Wicksteed on “Economic Man”

3 June 2006 at 8:50 am 4 comments

| Peter Klein |

As an economist, I'm continually frustrated by complaints from my fellow social scientists that economics falsely conceives human beings as narrow, selfish, greedy materialists — a canard refuted in even the most elementary textbooks. Economics is a theory of preference and action; it assumes nothing whatsoever about the content of people's preferences, whether they be noble or base, pure or vile, or whatever.

The proper conception of economics as a general theory of action has been around for, I don't know, about a hundred years, at least. I recently came across this nice statement from Lionel Robbins, introducing the 1933 edition of Philip Wicksteed's Common Sense of Political Economy (1910).

Before Wicksteed wrote, it was still possible for intelligent men to give countenance to the belief that the whole structure of Economics depends upon the assumption of a world of economic men, each actuated by egocentric or hedonistic motives. For anyone who has read the Common Sense, the expression of such a view is no longer consistent with intellectual honesty. Wicksteed shattered this misconception once and for all. . . .

[Modern value theory has] thrown the whole corpus of economic science into an entirely new light — a light in which Economics is seen to be a discussion not of the nature of certain kinds of behavior arbitrarily separated off from all others, but of a certain aspect of behavior viewed as a whole. . . . [W]hen [the] final history [of modern economics] comes to be written, I think it will be found that Wicksteed's exhaustive examination of the "economic relationship," and his insistence that there can be no logical dividing line between the operations of the market and other forms of rational action, are by no means among the least important or least original." (pp. xxi-xxii)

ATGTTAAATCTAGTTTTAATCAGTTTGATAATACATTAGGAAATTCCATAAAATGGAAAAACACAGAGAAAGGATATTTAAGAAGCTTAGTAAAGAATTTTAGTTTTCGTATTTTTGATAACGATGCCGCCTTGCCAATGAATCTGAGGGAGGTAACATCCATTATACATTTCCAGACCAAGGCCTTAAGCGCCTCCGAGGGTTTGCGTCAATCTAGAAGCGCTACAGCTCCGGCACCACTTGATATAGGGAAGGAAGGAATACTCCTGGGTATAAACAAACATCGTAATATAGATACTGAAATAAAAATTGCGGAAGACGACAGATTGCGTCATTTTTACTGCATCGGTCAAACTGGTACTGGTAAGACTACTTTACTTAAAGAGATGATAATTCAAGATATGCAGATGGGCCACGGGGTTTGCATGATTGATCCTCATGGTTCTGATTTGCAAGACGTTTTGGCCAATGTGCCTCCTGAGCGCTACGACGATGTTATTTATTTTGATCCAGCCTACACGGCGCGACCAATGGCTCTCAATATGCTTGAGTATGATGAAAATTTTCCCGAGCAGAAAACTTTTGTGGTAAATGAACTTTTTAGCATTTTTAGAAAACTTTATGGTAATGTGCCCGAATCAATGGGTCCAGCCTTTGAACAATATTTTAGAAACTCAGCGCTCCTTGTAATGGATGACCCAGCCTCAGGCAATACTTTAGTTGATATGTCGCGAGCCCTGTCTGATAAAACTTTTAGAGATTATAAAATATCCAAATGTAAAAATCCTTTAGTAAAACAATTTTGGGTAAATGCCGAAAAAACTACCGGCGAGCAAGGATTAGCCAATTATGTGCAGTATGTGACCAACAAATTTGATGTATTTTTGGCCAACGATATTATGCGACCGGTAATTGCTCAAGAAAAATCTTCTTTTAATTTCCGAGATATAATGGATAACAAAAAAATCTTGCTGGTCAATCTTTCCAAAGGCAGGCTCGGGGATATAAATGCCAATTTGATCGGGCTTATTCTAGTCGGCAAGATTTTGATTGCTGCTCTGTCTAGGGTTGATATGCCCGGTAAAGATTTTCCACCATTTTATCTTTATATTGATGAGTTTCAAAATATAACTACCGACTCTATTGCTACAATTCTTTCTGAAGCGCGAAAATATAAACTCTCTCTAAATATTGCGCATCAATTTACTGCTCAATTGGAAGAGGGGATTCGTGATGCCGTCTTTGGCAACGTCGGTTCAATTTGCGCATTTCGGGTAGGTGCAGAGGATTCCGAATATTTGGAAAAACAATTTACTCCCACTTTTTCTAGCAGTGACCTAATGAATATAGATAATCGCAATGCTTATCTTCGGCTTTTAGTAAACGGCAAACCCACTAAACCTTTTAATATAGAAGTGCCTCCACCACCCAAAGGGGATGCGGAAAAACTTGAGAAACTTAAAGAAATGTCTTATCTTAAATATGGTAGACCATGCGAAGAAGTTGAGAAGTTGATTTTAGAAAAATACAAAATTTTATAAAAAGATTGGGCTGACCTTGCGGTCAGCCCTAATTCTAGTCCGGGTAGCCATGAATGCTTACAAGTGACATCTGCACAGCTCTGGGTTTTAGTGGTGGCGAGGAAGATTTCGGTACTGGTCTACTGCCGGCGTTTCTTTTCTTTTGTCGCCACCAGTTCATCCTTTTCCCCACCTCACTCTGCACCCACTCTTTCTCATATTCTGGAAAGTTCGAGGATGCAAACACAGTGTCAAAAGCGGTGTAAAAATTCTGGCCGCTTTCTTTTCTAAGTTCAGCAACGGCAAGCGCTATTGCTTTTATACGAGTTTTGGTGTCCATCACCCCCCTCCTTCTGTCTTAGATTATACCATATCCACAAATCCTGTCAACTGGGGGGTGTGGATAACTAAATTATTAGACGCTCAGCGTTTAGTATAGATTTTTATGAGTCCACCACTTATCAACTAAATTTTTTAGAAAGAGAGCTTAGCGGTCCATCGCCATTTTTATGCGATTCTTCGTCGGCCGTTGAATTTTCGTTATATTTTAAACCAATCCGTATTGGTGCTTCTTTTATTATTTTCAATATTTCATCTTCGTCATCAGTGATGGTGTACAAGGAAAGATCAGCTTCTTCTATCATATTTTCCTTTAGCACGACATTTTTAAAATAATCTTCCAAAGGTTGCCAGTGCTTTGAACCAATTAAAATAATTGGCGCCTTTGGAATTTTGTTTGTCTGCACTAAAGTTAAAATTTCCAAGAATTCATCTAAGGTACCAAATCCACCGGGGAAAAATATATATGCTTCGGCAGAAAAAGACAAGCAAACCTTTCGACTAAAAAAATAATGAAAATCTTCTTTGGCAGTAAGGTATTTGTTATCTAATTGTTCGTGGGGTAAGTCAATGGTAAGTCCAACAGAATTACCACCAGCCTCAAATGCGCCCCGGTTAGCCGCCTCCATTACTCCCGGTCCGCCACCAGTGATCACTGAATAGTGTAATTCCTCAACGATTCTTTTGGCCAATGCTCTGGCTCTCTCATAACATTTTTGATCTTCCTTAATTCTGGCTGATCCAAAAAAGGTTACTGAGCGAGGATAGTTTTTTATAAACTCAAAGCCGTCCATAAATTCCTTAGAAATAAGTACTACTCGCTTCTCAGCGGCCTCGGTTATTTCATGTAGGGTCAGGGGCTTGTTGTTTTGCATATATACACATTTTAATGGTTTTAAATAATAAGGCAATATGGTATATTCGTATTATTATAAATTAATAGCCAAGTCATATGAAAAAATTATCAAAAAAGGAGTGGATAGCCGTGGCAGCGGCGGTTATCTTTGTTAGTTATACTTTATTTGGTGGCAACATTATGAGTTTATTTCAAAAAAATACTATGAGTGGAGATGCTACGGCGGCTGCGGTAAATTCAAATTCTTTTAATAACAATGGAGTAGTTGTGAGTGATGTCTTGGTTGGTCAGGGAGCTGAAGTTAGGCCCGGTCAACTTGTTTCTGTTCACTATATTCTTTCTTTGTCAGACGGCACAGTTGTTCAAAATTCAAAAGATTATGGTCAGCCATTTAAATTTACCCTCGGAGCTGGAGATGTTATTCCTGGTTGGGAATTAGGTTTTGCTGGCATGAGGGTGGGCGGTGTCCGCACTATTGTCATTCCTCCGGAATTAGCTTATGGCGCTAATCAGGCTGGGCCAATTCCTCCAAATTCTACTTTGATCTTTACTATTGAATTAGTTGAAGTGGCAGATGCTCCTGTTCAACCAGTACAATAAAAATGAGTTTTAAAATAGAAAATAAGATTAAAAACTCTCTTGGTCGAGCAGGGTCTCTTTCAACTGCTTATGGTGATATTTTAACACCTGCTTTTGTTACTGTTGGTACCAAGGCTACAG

I wonder how much of the current contretemps over economic methods in organization and management is simply a re-hash of controversies already covered by Wicksteed, Clark (1, 2), Robbins, etc.

Entry filed under: - Klein -, Methods/Methodology/Theory of Science, Myths and Realities, Recommended Reading.

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4 Comments Add your own

  • 1. Nicolai Foss  |  3 June 2006 at 10:18 am

    Wicksteed would actually argue that economics does place certain constraints on people’s preferences, cf. his notion of non-tuism. Thus, according to economics (in Wicksteed’s reading), people enter exchange relations to further their own purposes, not those of their exchange partners. (Moralists may see this as a form of egoism).